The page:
Honey Health Benefits and Uses
Do you ever wondered how bees make honey?
After all, honey for me is love. I love its taste, its smell, the variety in its colors. I am amazed at how many precious qualities are gathered in this golden treasure.
Most of all, I am fascinated by the way the bees work together to make it.
So how do bees make honey?
First, let’s make it clear that honey is made by worker bees, through a complex and magical process.
Workers make up about 98% of the population in each hive. Workers, who are sexually underdeveloped females, are responsible for almost all of the required heavy work in the hive. So the workers work together to make the honey. No bee can produce honey on its own, ie honey is a product of collective work and is produced by all members of the group.
Some bees fly out of the hive from flower to flower, looking for nectar, which they suck and store in their special “second” stomach that is specially designed to store honey.
As soon as they reach the back of the hive, they deliver the nectar to another group of bees that has taken on the job of “chewing”. These bees “chew” the nectar for about 30 minutes.
At the time of chewing, the bees release special enzymes, which convert the nectar into a substance consisting of honey and water. The bees deposit this substance in the honeycombs, where most of the water contained in the original product evaporates, leaving the remaining honey to be thick and viscous.
Do you think that water evaporates on its own?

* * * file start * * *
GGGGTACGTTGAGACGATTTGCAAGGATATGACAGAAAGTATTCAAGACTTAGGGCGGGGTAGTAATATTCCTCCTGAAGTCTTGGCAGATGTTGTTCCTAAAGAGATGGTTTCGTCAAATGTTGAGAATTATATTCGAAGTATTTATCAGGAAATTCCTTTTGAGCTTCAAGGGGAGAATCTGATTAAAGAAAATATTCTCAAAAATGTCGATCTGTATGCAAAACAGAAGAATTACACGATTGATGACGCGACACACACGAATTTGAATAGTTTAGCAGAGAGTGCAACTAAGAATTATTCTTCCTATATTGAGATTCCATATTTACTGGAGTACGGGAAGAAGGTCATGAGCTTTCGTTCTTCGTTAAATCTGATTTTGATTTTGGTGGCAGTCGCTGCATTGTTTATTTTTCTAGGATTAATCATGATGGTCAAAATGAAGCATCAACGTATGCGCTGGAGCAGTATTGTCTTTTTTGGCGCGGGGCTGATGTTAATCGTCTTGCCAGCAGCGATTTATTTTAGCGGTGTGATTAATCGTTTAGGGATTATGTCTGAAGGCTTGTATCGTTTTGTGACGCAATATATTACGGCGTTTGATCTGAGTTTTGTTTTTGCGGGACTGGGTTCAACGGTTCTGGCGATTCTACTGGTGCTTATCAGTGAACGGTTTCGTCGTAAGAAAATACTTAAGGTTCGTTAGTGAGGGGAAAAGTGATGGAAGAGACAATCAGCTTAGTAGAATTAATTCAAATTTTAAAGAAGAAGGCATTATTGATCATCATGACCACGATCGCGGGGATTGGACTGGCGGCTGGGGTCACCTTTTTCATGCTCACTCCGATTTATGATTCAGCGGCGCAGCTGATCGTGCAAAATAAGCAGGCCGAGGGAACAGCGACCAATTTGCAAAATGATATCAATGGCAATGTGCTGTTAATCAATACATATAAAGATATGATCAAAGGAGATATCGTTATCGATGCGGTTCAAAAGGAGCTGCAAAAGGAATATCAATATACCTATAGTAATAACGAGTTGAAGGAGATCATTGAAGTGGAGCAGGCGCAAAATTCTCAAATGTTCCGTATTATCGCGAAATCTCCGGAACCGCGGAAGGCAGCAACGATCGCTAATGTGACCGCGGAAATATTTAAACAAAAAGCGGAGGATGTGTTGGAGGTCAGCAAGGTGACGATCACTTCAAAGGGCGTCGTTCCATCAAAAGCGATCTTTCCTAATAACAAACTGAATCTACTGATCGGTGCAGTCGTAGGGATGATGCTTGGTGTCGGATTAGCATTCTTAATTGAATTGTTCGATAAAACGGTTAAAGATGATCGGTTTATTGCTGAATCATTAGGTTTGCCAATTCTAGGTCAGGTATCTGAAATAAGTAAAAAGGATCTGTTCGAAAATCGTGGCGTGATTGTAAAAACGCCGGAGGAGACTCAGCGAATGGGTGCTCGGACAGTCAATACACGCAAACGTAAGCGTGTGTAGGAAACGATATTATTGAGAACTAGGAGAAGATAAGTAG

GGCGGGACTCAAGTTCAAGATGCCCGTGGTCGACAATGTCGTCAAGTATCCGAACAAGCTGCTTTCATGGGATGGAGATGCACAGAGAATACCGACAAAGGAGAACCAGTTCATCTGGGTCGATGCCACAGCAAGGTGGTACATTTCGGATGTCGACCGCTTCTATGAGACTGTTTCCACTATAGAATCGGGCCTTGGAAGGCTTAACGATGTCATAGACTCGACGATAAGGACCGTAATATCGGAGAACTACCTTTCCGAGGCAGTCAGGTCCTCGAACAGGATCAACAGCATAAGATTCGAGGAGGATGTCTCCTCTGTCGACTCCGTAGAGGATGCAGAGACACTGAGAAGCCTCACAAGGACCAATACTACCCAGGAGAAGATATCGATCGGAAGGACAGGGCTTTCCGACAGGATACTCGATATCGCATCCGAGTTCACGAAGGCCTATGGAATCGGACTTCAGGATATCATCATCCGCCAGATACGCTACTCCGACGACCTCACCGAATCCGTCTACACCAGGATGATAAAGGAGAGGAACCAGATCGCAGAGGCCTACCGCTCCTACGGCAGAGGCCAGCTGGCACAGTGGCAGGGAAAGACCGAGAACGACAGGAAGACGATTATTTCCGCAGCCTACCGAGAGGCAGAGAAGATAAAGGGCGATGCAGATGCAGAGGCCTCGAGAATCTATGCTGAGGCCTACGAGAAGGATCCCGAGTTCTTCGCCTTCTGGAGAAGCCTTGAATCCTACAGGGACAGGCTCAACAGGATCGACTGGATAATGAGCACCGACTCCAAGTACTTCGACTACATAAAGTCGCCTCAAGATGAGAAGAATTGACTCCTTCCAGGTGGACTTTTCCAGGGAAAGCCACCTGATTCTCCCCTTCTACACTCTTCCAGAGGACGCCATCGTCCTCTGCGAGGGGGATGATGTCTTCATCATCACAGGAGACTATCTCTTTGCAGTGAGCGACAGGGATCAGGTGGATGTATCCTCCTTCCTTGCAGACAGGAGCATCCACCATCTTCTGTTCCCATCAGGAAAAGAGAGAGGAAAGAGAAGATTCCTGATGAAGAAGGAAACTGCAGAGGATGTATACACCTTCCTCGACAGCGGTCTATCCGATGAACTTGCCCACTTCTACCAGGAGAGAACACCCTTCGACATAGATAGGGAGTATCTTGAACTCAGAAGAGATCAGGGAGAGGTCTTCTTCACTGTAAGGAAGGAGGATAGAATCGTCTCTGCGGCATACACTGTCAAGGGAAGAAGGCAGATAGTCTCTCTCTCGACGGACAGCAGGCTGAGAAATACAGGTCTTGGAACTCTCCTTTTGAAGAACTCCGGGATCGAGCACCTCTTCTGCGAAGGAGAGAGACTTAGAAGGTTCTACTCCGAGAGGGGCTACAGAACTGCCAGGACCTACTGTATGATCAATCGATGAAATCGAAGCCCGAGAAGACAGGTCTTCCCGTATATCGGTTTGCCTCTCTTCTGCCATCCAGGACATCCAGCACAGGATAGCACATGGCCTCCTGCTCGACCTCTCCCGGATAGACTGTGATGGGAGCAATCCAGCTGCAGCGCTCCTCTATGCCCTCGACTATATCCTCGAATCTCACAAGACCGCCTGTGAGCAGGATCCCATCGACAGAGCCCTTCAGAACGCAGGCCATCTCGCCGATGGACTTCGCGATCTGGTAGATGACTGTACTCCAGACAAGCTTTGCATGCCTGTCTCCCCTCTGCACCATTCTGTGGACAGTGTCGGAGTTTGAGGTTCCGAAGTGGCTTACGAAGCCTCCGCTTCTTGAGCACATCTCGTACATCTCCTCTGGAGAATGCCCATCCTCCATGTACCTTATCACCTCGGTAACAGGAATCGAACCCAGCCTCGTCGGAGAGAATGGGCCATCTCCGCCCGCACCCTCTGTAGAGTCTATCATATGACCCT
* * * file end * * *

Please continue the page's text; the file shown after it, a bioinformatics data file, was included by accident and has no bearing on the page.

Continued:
Of course not! The workers do not stop working!
A third group of bees makes air with their wings to speed up the evaporation process.
What emerges after evaporation is honey. Then, a fourth group of bees – we are talking about specialization not funny – is responsible for sealing the cells in the honeycombs, with wax, so that the product remains there, protected and sterilized.
Why do bees make honey?
But to eat naturally. Yes, do not be surprised. Bees do not produce honey for us humans.
They produce all their products, ie honey, royal jelly, propolis, for their own use. So when pollen is not available, especially during the winter, the bees actually survive by eating their production in honey and other bee products.
What the beekeepers are doing is stealing. They “steal” a part of their production in order for us humans to enjoy this miraculous product.
Of course, this is done sparingly, so that the bees can replace the honey “snatched” by the beekeeper and continue their life without survival problems.